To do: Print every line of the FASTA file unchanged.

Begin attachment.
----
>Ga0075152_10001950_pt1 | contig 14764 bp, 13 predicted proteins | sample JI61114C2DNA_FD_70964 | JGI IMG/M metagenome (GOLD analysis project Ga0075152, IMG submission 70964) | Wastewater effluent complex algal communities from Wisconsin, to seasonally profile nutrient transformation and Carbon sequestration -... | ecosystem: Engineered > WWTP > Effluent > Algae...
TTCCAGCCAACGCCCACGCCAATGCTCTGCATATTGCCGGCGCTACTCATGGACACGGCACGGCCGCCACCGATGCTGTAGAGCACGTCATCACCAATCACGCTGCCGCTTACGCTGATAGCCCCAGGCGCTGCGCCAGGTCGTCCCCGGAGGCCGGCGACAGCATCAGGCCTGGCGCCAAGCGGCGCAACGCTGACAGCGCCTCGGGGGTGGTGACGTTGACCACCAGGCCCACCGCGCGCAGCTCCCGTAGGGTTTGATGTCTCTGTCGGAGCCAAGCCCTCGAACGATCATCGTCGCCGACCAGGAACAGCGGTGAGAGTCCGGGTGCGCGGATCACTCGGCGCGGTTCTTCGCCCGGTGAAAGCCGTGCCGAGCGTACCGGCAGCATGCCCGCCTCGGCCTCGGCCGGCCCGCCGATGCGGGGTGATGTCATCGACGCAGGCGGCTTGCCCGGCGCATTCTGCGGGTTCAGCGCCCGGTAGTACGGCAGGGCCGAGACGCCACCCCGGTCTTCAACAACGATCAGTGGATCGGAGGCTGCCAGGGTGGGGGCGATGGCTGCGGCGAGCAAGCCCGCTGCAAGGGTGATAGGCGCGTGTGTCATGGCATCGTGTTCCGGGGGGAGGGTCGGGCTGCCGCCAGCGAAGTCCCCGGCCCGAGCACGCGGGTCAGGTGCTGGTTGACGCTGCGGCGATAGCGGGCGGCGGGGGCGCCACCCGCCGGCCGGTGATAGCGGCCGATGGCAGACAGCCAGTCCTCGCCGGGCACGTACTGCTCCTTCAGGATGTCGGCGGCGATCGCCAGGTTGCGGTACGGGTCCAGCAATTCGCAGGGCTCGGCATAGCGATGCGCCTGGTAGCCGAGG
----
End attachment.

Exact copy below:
>Ga0075152_10001950_pt1 | contig 14764 bp, 13 predicted proteins | sample JI61114C2DNA_FD_70964 | JGI IMG/M metagenome (GOLD analysis project Ga0075152, IMG submission 70964) | Wastewater effluent complex algal communities from Wisconsin, to seasonally profile nutrient transformation and Carbon sequestration -... | ecosystem: Engineered > WWTP > Effluent > Algae...
TTCCAGCCAACGCCCACGCCAATGCTCTGCATATTGCCGGCGCTACTCATGGACACGGCACGGCCGCCACCGATGCTGTAGAGCACGTCATCACCAATCACGCTGCCGCTTACGCTGATAGCCCCAGGCGCTGCGCCAGGTCGTCCCCGGAGGCCGGCGACAGCATCAGGCCTGGCGCCAAGCGGCGCAACGCTGACAGCGCCTCGGGGGTGGTGACGTTGACCACCAGGCCCACCGCGCGCAGCTCCCGTAGGGTTTGATGTCTCTGTCGGAGCCAAGCCCTCGAACGATCATCGTCGCCGACCAGGAACAGCGGTGAGAGTCCGGGTGCGCGGATCACTCGGCGCGGTTCTTCGCCCGGTGAAAGCCGTGCCGAGCGTACCGGCAGCATGCCCGCCTCGGCCTCGGCCGGCCCGCCGATGCGGGGTGATGTCATCGACGCAGGCGGCTTGCCCGGCGCATTCTGCGGGTTCAGCGCCCGGTAGTACGGCAGGGCCGAGACGCCACCCCGGTCTTCAACAACGATCAGTGGATCGGAGGCTGCCAGGGTGGGGGCGATGGCTGCGGCGAGCAAGCCCGCTGCAAGGGTGATAGGCGCGTGTGTCATGGCATCGTGTTCCGGGGGGAGGGTCGGGCTGCCGCCAGCGAAGTCCCCGGCCCGAGCACGCGGGTCAGGTGCTGGTTGACGCTGCGGCGATAGCGGGCGGCGGGGGCGCCACCCGCCGGCCGGTGATAGCGGCCGATGGCAGACAGCCAGTCCTCGCCGGGCACGTACTGCTCCTTCAGGATGTCGGCGGCGATCGCCAGGTTGCGGTACGGGTCCAGCAATTCGCAGGGCTCGGCATAGCGATGCGCCTGGTAGCCGAGG